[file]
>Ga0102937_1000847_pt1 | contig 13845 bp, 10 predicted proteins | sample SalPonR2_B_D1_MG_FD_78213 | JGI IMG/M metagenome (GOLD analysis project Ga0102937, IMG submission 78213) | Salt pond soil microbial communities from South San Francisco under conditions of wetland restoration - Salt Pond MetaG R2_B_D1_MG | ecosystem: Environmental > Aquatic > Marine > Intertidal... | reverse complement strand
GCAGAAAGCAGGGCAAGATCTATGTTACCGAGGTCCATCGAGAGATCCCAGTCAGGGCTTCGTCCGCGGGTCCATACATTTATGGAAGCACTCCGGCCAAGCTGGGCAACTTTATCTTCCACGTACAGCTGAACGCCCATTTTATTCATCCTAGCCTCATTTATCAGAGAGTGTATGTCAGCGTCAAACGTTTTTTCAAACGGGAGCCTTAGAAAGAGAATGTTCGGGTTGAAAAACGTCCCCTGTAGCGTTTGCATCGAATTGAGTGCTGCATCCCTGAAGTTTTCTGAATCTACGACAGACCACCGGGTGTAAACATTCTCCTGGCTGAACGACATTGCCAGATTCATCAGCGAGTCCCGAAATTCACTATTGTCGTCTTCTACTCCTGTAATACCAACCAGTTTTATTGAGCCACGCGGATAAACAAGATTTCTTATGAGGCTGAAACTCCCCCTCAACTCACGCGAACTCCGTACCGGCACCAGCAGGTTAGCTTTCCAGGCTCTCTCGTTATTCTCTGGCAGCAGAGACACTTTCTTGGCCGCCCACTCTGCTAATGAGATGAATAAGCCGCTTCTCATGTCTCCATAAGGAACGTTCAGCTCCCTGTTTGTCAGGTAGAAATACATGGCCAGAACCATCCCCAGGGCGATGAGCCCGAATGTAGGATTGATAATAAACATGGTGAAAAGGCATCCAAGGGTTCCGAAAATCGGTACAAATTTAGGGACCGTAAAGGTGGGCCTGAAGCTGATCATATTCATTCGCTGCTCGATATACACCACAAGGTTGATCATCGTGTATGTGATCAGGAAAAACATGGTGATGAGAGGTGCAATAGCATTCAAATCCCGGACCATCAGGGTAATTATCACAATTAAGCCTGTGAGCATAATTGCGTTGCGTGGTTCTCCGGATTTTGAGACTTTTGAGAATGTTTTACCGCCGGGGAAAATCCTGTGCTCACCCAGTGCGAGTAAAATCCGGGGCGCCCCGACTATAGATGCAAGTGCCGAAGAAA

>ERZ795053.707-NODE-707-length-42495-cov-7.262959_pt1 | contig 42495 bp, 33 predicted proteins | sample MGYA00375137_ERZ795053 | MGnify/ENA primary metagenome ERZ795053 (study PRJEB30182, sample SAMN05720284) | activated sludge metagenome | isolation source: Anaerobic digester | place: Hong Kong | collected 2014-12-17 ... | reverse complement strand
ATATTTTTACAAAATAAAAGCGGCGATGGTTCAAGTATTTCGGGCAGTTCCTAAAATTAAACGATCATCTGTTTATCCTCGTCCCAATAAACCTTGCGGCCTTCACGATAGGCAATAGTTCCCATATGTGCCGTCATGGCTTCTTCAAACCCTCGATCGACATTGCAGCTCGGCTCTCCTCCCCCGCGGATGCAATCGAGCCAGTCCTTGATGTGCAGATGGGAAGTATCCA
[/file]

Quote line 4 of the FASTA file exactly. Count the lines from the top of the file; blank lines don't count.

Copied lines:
ATATTTTTACAAAATAAAAGCGGCGATGGTTCAAGTATTTCGGGCAGTTCCTAAAATTAAACGATCATCTGTTTATCCTCGTCCCAATAAACCTTGCGGCCTTCACGATAGGCAATAGTTCCCATATGTGCCGTCATGGCTTCTTCAAACCCTCGATCGACATTGCAGCTCGGCTCTCCTCCCCCGCGGATGCAATCGAGCCAGTCCTTGATGTGCAGATGGGAAGTATCCA